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I haven’t written an update in a few days because I haven’t had any exciting crazy adventures. It’s been all about brainstorming, researching and getting to know each other creatively and otherwise.

The other day we started off at breakfast in the hotel, easily the best meal of our days. A continental meal filled with all we can eat fruit, cereal, toast, eggs, sausage, danishes, pancakes, even Nepali breakfast food, which is more like supper. We filled our pockets with oranges and apples and headed out to meet Bev at the European Union Embassy.

Or so we thought.. Our hotel gave us the wrong directions, our taxi driver didn’t know where we were going and every time we asked for directions from someone on the street or a security guard, we were told to go in whichever direction we had come from. Finally, we ended up at the south entrance to the old royal palace with a couple of guards who had no idea where the EU was, we were 20 minutes late and still had no idea where the entrance was.

Finally a guy came out and told us he would guide us there, after walking around for 10 more minutes in the wrong direction, we figured out which building it was and walked until we found the entrance, it ended up being across the street from the south entrance to the royal palace.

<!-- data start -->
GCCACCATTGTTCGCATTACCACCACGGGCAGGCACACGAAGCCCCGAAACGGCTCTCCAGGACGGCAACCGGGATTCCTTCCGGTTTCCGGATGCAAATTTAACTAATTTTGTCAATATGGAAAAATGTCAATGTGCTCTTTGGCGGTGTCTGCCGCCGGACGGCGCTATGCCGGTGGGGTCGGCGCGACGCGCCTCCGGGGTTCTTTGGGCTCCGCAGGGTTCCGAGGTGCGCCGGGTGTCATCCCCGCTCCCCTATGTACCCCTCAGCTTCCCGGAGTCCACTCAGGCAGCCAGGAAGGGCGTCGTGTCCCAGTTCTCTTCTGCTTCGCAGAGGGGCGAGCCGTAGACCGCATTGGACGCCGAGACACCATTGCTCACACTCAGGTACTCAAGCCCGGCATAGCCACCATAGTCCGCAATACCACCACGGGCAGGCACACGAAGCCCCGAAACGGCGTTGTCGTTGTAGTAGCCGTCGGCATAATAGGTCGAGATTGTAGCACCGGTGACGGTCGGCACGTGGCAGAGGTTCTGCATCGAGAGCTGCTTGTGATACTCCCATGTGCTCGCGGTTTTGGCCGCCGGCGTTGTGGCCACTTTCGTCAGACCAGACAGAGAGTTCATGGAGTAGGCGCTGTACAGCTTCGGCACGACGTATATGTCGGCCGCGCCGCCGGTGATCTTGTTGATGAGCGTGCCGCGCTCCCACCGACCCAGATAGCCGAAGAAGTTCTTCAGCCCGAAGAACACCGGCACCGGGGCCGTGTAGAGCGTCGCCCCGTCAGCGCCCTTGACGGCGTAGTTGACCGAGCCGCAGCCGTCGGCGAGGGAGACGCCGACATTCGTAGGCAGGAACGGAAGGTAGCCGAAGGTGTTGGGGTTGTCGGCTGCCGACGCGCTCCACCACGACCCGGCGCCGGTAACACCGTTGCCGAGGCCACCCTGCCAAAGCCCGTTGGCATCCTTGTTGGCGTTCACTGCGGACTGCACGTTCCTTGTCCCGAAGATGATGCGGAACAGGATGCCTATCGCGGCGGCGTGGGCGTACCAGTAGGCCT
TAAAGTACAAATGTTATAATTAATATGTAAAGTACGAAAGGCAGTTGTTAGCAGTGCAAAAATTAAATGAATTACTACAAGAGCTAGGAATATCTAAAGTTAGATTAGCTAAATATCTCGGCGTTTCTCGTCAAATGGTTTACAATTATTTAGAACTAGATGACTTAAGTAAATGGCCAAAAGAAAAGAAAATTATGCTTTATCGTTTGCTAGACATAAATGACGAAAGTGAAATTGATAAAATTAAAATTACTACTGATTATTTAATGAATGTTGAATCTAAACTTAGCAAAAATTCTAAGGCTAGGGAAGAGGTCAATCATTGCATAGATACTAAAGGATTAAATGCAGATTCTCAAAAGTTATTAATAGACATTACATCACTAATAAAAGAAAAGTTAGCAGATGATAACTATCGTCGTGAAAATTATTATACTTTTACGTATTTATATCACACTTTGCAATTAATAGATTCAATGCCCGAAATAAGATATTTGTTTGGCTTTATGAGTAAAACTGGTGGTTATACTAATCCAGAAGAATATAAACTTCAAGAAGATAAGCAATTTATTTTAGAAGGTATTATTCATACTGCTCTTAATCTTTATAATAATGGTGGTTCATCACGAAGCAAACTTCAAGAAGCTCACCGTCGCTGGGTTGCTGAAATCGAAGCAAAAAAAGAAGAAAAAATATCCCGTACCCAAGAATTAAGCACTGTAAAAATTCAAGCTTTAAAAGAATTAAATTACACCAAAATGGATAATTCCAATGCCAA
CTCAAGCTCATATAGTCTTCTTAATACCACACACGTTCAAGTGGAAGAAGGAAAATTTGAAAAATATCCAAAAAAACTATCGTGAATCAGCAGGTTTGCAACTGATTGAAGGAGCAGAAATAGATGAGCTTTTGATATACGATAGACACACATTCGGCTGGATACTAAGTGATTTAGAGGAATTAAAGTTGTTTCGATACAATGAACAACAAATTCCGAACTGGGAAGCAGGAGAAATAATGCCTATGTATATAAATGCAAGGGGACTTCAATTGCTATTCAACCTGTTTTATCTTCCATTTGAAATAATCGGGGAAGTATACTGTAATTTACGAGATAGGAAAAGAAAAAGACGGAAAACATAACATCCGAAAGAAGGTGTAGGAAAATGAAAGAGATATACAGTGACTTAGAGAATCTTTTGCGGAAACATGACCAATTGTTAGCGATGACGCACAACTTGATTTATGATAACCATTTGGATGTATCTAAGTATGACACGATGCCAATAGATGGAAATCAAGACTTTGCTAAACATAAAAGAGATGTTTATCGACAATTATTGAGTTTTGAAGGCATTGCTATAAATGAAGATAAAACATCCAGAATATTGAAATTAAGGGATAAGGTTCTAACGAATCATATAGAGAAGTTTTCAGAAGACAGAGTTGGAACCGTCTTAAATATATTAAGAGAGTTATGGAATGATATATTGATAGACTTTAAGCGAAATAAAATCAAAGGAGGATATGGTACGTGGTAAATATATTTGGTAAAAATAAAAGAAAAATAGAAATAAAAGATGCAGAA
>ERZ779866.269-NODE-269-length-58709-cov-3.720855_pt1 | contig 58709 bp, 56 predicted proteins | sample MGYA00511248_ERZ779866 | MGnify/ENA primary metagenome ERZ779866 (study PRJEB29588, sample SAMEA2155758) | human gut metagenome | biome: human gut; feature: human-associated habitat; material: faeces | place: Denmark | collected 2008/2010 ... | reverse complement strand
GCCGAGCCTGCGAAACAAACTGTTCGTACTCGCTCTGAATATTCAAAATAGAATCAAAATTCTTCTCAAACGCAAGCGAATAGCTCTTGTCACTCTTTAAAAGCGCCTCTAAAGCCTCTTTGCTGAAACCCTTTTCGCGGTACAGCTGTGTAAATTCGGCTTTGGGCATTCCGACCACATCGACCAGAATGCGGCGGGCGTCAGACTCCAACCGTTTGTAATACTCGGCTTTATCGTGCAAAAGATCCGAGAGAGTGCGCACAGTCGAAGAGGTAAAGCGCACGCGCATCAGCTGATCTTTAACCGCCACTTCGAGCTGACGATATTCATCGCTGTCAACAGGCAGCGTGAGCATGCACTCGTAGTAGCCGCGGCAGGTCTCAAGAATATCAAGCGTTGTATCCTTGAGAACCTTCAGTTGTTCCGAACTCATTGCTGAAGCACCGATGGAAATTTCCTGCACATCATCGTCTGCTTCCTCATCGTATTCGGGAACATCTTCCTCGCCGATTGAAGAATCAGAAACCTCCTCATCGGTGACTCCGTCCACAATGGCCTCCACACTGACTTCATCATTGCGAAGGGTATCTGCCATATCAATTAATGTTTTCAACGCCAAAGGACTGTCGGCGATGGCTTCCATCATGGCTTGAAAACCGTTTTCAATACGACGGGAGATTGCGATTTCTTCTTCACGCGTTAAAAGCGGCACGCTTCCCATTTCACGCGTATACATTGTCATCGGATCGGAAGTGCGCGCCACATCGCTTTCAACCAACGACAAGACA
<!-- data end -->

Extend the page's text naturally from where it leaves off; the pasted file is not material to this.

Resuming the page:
Luckily, the ambassador was able to stay a little longer to meet with us, so we turned the camera on and we talked about the wall. Ben mostly spoke, wording everything carefully and painted a picture using ideas of moving from darkness into the light, breaking chains and walls and turning Kathmandu and Nepal into a safe place for all women and all children. The ambassador told us we have free reign and we walked out together to take pictures and look at the wall we will be painting. It’s a very long wall, about 9 ft high and 75 ft long. We want to put the lighter elements of hope and dreams where the entrance is, while a set of all seeing eyes are in the middle and the chains and a cowering girl will be placed on the other side. Ben assigned me the cowering girl after seeing my work and deciding I’d be the best at translating the emotions in her body. We will all be working the whole wall, but each big element is assigned as a different aspect, with children painting into the wall their own experiences and dreams for the future. This will be a very powerful statement that has never been done here before.